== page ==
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Ndamukong Suh can turn the Rams into a nuclear-grade version of Nebraska’s terrifying 2009 defense

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The Rams now have two of the most talented interior defenders of this millennium, and I’m very much here for it.

New Orleans Saints v Miami Dolphins Photo by Henry Browne/Getty Images

On Oct. 8, 2009, my understanding of football changed.

To that point, most of the writing I had done about offense and defense revolved around scheme and structure. 4-3 vs. 3-4 vs. 4-2-5. Spread vs. pro-style vs. triple option. We lean on these terms as stylistic short hand, but that’s all they are. So much of what you do, in both structure and tactics within structure, is based on matchups. And if you have a single, drastic advantage, you can build really creative things off of that.

On the second Thursday of October, I watched Nebraska operate out of a base dime defense. Its starting lineup listed two defensive ends, two defensive tackles, a middle linebacker, two cornerbacks, and four safeties.

This wasn’t a philosophical decision. Head coach Bo Pelini and his coordinator brother Carl weren’t attempting to revolutionize football defense. They were simply exploiting the biggest matchup advantage college football has seen in the 2000s.

One of their defensive tackles was Ndamukong Suh. No other matchup mattered.

Nebraska met Missouri in Columbia in a game that would decide the Big 12 North. In the most torrential conditions in which I have ever watched a game — storms knocked out the power in half the stadium, and the lighting was “small-town high school” hazy — Suh made five solo tackles, an assist, and a sack, and he picked off a pass, broke up another one, and forced a fumble. And that didn’t tell even half the story.

Suh commanded double-teams (at least) on nearly every snap, and Mizzou linemen still committed three holding penalties. (That probably means that another 16 went uncalled.) And his sack might have changed the trajectory of Blaine Gabbert’s career.

Gabbert never really had perfect pocket timing, but after Suh dragged him down from behind, forced a fumble, and injured his ankle, Gabbert’s clock was broken, his step-up-or-flee instincts permanently warped.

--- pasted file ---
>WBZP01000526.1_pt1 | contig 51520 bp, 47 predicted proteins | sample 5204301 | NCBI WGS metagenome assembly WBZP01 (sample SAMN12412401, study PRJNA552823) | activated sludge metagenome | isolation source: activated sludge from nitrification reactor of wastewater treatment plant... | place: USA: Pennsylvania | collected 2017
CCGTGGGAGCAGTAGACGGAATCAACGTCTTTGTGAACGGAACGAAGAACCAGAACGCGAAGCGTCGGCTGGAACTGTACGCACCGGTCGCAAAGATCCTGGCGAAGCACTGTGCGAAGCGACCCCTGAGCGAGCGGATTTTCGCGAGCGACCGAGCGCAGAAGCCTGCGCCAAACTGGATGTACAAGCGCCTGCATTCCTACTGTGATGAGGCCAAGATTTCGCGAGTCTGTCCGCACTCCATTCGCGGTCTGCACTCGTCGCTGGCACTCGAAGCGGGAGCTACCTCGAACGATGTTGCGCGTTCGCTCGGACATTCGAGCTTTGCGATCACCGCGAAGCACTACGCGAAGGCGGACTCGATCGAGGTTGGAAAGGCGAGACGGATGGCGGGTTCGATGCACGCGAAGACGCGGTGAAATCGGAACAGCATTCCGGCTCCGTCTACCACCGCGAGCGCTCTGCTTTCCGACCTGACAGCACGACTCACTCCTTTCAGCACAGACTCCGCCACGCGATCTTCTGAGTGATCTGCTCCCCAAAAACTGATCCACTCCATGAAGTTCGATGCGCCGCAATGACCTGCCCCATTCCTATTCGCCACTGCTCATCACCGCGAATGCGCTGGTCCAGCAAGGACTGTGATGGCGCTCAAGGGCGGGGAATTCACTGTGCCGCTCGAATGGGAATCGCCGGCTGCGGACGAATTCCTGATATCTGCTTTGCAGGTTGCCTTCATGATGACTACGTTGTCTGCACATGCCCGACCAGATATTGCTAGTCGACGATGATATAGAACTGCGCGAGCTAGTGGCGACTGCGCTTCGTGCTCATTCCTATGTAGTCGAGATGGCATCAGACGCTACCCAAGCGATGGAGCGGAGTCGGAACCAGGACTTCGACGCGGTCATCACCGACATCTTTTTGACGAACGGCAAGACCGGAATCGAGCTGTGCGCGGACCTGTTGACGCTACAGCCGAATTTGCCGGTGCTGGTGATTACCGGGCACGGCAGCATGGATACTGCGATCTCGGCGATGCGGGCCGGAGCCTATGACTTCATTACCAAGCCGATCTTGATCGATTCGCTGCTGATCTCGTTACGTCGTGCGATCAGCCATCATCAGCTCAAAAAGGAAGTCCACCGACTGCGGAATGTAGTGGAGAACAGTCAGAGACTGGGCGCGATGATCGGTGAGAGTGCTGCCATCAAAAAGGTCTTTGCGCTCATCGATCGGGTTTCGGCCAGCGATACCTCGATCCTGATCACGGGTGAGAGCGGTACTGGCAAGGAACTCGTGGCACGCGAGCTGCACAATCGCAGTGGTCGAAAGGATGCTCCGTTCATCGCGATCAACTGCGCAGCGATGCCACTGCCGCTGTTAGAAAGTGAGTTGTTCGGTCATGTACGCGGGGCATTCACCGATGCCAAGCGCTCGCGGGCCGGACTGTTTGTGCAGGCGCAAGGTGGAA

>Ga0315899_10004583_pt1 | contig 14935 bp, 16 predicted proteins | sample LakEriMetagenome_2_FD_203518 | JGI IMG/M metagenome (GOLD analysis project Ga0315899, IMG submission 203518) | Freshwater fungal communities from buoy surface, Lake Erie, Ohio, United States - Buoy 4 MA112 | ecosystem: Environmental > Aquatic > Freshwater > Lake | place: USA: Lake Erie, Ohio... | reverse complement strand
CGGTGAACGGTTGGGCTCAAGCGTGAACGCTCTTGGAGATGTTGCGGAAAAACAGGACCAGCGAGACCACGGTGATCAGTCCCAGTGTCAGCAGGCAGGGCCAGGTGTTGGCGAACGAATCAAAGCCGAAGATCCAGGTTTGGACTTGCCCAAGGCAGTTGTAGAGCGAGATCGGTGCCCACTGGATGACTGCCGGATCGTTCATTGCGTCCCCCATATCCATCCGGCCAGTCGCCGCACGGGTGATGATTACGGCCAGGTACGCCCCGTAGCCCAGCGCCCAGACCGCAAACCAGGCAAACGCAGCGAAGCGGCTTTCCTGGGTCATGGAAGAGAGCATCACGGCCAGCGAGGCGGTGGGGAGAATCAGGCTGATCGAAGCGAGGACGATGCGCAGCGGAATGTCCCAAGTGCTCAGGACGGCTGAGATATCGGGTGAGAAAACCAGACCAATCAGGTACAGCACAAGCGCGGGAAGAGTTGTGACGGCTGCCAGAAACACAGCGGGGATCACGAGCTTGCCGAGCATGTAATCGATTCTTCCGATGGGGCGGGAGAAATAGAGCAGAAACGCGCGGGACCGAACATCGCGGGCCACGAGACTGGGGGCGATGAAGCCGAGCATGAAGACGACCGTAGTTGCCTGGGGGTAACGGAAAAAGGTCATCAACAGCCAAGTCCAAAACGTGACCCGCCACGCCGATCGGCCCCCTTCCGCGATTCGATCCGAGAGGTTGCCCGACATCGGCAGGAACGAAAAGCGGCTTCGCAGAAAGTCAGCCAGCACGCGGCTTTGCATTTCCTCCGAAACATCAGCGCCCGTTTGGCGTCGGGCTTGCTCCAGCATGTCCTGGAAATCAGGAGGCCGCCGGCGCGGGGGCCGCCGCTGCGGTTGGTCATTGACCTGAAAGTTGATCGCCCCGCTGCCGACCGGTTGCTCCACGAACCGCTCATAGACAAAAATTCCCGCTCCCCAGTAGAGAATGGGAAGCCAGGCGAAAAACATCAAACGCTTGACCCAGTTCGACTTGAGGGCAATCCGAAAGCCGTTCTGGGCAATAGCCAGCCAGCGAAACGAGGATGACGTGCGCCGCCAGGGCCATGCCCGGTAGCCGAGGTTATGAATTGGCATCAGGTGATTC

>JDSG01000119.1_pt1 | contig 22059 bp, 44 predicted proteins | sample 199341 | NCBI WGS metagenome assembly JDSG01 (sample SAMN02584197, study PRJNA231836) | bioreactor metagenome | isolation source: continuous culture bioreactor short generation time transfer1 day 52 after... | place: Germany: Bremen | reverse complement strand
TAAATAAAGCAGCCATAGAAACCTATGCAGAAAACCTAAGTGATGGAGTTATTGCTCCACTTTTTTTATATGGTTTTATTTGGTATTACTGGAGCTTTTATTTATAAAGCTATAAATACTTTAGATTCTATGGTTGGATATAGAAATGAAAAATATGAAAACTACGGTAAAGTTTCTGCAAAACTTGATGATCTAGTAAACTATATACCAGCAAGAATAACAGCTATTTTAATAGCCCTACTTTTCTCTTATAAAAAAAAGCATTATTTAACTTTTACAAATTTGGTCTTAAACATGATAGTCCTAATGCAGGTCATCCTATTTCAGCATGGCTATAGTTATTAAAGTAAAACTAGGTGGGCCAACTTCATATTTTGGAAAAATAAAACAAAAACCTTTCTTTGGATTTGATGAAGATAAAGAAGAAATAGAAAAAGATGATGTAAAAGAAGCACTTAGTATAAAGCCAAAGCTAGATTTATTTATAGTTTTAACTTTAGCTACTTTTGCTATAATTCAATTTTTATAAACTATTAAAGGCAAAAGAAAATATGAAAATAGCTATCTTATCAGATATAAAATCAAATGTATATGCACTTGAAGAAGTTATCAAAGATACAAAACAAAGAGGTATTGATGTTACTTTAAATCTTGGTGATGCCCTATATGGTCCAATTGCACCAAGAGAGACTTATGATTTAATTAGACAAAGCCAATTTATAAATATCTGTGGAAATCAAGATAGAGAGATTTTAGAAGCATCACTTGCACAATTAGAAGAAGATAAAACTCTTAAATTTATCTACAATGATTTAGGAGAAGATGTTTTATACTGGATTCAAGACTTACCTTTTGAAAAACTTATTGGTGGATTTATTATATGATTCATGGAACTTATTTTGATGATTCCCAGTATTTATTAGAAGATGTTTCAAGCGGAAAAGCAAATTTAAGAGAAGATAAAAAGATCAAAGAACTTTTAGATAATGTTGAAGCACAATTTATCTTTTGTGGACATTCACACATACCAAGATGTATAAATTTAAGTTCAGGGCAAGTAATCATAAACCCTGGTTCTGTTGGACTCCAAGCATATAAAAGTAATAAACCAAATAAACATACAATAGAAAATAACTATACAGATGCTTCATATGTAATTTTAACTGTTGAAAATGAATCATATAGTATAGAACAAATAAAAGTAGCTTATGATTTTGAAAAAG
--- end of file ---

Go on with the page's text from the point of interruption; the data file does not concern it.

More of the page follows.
That Nebraska dime defense — the Pelinis would begin calling it the “Peso” defense the following spring — finished 2009 ranked No. 1 in Def. S&P+.

Suh not only had 20.5 tackles for loss, the double-teams he commanded set the table for tackle Jared Crick to make 12.5 and end Barry Turner to add 12 more.

Without blitzing, the Huskers’ four linemen thoroughly defeated any opposing line (even eventual BCS runner-up Texas’), and in pass-rushing situations, teams had no choice but to keep the running back in as a sixth blocker. That created a 7-on-5 advantage for the rest of the defense, 7-on-4 if the QB wasn’t a runner. A secondary that featured future pros Prince Amukamara, Larry Asante, Dejon Gomes, Eric Hagg, and Alfonzo Dennard didn’t need that much help, but got it anyway.

Eventual BCS runner-up Texas nearly fell victim to one of the most dominant individual performances we’ll ever see: Suh’s 11-tackle, 4.5-sack destruction in the Big 12 title game. Nebraska allowed 31 points to Texas Tech but otherwise only 8.8 points per game. Only one opponent (Colorado) averaged even 5 yards per play.

This was an absolutely unfair defense. I love nothing more than a defense that turns the trenches into a bar fight, creates anarchy, and lets its other defenders swarm the ball with numbers advantages.